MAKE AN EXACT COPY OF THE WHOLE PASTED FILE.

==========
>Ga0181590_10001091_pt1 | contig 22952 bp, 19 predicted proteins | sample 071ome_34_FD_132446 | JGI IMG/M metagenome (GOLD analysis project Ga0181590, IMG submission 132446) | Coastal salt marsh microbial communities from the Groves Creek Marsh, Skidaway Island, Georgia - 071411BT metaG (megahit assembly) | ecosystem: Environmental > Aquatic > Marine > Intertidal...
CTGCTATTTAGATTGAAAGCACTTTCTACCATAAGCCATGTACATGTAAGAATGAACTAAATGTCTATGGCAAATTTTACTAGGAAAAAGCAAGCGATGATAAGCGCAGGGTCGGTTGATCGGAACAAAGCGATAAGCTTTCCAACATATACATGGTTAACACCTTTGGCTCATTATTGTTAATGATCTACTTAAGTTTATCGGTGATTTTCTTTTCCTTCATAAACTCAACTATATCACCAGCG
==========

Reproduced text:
>Ga0181590_10001091_pt1 | contig 22952 bp, 19 predicted proteins | sample 071ome_34_FD_132446 | JGI IMG/M metagenome (GOLD analysis project Ga0181590, IMG submission 132446) | Coastal salt marsh microbial communities from the Groves Creek Marsh, Skidaway Island, Georgia - 071411BT metaG (megahit assembly) | ecosystem: Environmental > Aquatic > Marine > Intertidal...
CTGCTATTTAGATTGAAAGCACTTTCTACCATAAGCCATGTACATGTAAGAATGAACTAAATGTCTATGGCAAATTTTACTAGGAAAAAGCAAGCGATGATAAGCGCAGGGTCGGTTGATCGGAACAAAGCGATAAGCTTTCCAACATATACATGGTTAACACCTTTGGCTCATTATTGTTAATGATCTACTTAAGTTTATCGGTGATTTTCTTTTCCTTCATAAACTCAACTATATCACCAGCG